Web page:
Lawyer, now judge John Kralik turned his life around after he belatedly discovered the power of ‘thank you,’ wrote a book about it, and then lived happily ever after.
Or at least that’s how such ‘feel good’ fables go. One presumes the once struggling, sad and relationship-dysfunctional lawyer remains happily “ever after” – – – now felicitously berobbed and contentedly holding the business end of his gavel.
His failing law firm and painful second divorce are well behind him. While life may have once been Like A Box A Chocolates, it’s surely now a more predictable and consistent bowl of cherries.
Yes, life can be good. Even the late, nearly if not always dearly departed atheist, Christopher Hitchens, also found it meaningful notwithstanding that “It could be that all existence is a pointless joke, but it is not in fact possible to live one’s everyday life as if this were so.”
Hitchens once referred to himself as “a mere and gross materialist, with no expectation of a life to come.” This was during one of his frequent polemics with those derided believers in “supernatural nonentities.” See Christopher Hitchens, Hitch-22
But to be fair, he did also state in the same book that “A life that partakes even a little of friendship, love, irony, humor, parenthood, literature, and music, and the chance to take part in battles for the liberation of others cannot be called ‘meaningless’ except if the person living it is also an existentialist and elects to call it so.” Critic, essayist Christopher Hitchens died at 62 last Thursday, December 15, 2011.
Meaningful life or not, this finally gets me to the other point, which is related to Kralik’s importance of written thank you cards. And it’s about the now culturally atavistic practice of exchanging ‘snail mail’ holiday cards, a.k.a. to the politically incorrect contrarian as “Christmas Cards.”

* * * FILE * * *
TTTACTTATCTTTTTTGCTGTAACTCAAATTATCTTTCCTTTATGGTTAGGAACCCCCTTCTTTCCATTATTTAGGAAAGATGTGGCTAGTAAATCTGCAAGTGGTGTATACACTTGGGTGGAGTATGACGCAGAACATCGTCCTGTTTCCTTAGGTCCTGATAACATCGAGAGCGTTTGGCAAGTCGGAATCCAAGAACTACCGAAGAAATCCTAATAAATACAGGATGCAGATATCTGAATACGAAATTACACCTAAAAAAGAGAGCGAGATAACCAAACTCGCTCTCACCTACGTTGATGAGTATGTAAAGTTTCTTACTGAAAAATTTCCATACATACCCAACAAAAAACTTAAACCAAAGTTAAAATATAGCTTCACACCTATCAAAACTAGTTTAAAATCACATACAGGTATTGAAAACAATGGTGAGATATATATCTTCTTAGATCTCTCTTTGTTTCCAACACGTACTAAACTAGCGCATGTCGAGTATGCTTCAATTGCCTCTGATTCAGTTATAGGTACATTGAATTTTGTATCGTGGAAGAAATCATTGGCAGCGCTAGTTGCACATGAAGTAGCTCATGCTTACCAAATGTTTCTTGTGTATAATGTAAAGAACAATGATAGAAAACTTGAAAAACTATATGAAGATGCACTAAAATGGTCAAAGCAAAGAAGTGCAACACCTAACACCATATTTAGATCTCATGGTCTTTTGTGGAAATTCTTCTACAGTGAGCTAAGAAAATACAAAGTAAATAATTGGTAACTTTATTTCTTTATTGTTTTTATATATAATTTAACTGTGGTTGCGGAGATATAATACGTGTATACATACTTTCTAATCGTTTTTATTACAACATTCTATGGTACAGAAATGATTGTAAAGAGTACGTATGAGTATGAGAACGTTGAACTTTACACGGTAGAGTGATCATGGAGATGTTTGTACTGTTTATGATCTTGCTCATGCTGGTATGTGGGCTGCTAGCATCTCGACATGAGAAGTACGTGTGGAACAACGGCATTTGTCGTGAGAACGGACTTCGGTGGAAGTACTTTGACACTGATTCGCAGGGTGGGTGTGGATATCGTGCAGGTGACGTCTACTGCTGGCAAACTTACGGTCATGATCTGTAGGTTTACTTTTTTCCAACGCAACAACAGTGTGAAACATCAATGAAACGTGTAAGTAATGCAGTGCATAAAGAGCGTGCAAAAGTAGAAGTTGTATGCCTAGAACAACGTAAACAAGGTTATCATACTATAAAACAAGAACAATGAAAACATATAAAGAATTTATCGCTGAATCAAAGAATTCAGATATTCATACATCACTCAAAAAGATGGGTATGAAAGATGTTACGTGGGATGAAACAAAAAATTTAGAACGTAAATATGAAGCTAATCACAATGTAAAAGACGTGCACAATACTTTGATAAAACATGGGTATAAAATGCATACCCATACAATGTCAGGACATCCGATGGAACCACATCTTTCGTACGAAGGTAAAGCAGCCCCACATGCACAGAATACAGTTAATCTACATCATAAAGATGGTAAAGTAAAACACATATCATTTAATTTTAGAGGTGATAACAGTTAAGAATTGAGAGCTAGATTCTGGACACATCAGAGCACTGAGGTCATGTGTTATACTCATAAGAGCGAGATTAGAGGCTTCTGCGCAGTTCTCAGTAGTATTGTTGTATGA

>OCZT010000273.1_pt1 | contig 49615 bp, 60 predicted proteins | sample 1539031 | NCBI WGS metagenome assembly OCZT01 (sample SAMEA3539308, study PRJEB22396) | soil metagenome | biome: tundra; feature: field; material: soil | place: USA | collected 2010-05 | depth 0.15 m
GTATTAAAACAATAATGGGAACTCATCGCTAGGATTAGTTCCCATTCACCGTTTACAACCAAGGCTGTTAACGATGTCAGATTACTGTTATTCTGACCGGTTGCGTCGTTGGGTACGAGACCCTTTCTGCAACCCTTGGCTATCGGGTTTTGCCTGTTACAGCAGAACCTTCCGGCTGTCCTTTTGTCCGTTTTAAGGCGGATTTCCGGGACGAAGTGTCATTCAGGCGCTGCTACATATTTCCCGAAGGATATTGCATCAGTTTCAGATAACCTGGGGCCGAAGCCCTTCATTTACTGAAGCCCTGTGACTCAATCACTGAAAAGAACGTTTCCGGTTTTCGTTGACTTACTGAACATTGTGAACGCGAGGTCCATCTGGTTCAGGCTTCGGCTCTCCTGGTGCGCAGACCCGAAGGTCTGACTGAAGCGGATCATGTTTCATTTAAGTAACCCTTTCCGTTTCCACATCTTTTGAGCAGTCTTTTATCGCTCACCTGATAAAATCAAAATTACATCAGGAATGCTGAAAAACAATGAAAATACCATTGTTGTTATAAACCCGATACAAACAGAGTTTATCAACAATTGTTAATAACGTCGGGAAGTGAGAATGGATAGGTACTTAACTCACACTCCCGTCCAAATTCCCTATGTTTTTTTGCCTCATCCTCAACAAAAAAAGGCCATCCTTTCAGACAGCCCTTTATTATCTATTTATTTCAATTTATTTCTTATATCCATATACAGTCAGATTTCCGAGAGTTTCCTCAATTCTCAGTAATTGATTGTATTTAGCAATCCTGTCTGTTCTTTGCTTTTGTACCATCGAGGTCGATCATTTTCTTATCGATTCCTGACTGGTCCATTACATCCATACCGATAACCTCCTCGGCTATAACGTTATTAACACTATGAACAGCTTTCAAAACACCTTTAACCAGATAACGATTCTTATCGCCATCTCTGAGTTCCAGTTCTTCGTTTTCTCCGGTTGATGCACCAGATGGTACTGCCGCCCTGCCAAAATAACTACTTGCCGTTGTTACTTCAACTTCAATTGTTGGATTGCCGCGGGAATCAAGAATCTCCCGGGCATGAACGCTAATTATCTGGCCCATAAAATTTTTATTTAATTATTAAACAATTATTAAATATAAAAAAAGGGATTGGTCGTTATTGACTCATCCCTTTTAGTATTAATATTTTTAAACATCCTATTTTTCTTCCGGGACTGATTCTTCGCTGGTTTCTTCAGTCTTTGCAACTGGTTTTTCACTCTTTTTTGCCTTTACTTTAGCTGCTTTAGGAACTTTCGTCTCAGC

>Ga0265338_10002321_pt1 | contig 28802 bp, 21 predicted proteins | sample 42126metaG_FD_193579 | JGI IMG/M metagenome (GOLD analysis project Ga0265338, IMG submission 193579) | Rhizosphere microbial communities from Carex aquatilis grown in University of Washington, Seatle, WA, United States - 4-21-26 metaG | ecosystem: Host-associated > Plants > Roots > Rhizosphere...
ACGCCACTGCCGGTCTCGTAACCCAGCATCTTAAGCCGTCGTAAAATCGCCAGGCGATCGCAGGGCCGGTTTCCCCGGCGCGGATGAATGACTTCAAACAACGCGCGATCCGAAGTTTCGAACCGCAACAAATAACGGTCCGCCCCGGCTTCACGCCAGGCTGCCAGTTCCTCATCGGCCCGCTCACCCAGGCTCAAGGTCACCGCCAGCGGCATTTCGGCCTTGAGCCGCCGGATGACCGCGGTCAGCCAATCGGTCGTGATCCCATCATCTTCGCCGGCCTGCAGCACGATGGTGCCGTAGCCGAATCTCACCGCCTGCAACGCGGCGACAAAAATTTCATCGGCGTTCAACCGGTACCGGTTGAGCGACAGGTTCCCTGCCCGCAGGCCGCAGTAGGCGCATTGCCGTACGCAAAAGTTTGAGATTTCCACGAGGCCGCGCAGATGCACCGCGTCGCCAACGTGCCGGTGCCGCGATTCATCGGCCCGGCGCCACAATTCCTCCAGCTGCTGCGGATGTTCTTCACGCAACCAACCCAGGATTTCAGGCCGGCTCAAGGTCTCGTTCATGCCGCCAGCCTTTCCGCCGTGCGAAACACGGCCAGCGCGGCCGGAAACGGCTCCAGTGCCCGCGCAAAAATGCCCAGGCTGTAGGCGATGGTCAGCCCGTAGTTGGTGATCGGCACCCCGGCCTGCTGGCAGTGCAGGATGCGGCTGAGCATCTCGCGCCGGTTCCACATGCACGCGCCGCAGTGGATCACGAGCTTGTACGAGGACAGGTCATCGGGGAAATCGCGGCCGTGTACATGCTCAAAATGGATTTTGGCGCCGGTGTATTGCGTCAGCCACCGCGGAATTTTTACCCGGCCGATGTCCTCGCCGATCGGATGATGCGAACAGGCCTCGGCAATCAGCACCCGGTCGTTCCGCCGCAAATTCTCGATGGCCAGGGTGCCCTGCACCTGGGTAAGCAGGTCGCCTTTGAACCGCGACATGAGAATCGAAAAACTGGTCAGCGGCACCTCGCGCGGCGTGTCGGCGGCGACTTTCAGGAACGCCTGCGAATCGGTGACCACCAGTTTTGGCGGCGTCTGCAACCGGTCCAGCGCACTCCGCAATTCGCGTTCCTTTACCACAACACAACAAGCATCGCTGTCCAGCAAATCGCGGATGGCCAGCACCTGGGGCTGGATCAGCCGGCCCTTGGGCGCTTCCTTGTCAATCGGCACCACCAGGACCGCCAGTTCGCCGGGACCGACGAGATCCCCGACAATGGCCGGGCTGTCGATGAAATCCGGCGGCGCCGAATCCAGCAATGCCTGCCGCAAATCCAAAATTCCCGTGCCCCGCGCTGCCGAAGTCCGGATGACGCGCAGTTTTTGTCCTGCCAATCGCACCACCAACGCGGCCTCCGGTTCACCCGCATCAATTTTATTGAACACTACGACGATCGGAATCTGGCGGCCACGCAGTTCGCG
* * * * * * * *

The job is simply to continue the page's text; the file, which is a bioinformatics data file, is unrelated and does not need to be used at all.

It used to be axiomatic that businesses and even lawyers would join the phalanxes of long forgotten relatives and seasonal friends in the ritualistic exchange of holiday cards. “Happy Hanukkah” and “Merry Christmas and Happy New Year.” Or more P.C., “Happy Holidays” and “Seasons Greetings.”
It was considered a good marketing practice for businesses and a required social grace our mothers taught the rest of us. But with e-mail, social media, texting, and a generalized decline in outward manifestations of etiquette, it’s little wonder holiday cards have become like thank you cards – – in a word, passé.
Just 4 years ago, the U.S. Postal Service reported upwards of 25 billion holiday cards were mailed. The Postal Service expects fewer holiday cards will make their way via snail mail this year. The projection is 16.5 billion cards, down a third from 2007.
The reasons are varied. Part of it is cost, especially in a jobless economy. And the other is everybody’s favorite excuse, “I have no time.” And then there’s that ‘ash heap of history’ rationale, the one about it being passé and old-fashioned. In other words, “Get with it.”
Ancient cave drawers gave up charcoal, dirt, animal fat and spit when papyrus arrived. Wax seals and quill pens were displaced by ball points and typewriters and they in turn, lost out to computers, PDAs and smartphones.
With ‘faint praise’ but without impolite damnation, Anna Post, writing at “Holiday etiquette SOS,“ says e-mail holiday greeting cards are “better than none at all.”
But to her credit, she avers, “Part of why we reach out during the holidays is to make a personal connection, which you do by picking out a card and jotting a handwritten note.”
Nevertheless, I know I’ll get e-greetings from some this Christmas and fewer and fewer holiday cards from others. As for myself, I sent out my last batch of written holiday cards last week. They were sans charcoal, dirt, animal fat and spit. However, this past summer, I did turn up a fancy set of never-used fountain pens a dear friend gave me many years ago. Too expensive to use and a bit ostentatious, I once thought. But like a steelhead that returns to the same spot where its history began, I’ll be using them now.
Photo Credits: Christopher Hitchens, by IMGP3956 / Image:Christopher Hitchens.jpg at Creative Commons Attribution 2.0 Generic license; Christmas cards by Malene Thyssen, http://commons.wikimedia.org/wiki/User:Malene under Creative Commons Attribution-Share Alike 2.5 Generic license; Lascaux Caves – Prehistoric Paintings, attribution: Peter80 under the Creative Commons Attribution-Share Alike 3.0 Unported license; MBs.jpg released into the public domain via Wikipedia Commons.